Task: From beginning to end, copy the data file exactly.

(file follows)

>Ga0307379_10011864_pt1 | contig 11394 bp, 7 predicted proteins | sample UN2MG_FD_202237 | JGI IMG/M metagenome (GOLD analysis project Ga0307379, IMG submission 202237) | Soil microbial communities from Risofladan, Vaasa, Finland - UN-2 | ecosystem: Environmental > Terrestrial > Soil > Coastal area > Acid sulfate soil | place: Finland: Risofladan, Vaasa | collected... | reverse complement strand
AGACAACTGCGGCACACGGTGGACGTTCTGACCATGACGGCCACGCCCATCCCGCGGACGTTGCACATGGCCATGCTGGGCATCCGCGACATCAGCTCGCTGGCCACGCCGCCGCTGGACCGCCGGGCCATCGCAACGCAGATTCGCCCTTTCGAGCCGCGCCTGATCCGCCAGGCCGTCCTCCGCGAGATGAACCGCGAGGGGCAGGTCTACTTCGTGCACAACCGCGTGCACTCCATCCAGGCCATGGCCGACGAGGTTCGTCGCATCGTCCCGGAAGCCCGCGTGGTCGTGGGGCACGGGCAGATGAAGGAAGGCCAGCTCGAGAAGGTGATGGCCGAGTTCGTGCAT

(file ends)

>Ga0307379_10011864_pt1 | contig 11394 bp, 7 predicted proteins | sample UN2MG_FD_202237 | JGI IMG/M metagenome (GOLD analysis project Ga0307379, IMG submission 202237) | Soil microbial communities from Risofladan, Vaasa, Finland - UN-2 | ecosystem: Environmental > Terrestrial > Soil > Coastal area > Acid sulfate soil | place: Finland: Risofladan, Vaasa | collected... | reverse complement strand
AGACAACTGCGGCACACGGTGGACGTTCTGACCATGACGGCCACGCCCATCCCGCGGACGTTGCACATGGCCATGCTGGGCATCCGCGACATCAGCTCGCTGGCCACGCCGCCGCTGGACCGCCGGGCCATCGCAACGCAGATTCGCCCTTTCGAGCCGCGCCTGATCCGCCAGGCCGTCCTCCGCGAGATGAACCGCGAGGGGCAGGTCTACTTCGTGCACAACCGCGTGCACTCCATCCAGGCCATGGCCGACGAGGTTCGTCGCATCGTCCCGGAAGCCCGCGTGGTCGTGGGGCACGGGCAGATGAAGGAAGGCCAGCTCGAGAAGGTGATGGCCGAGTTCGTGCAT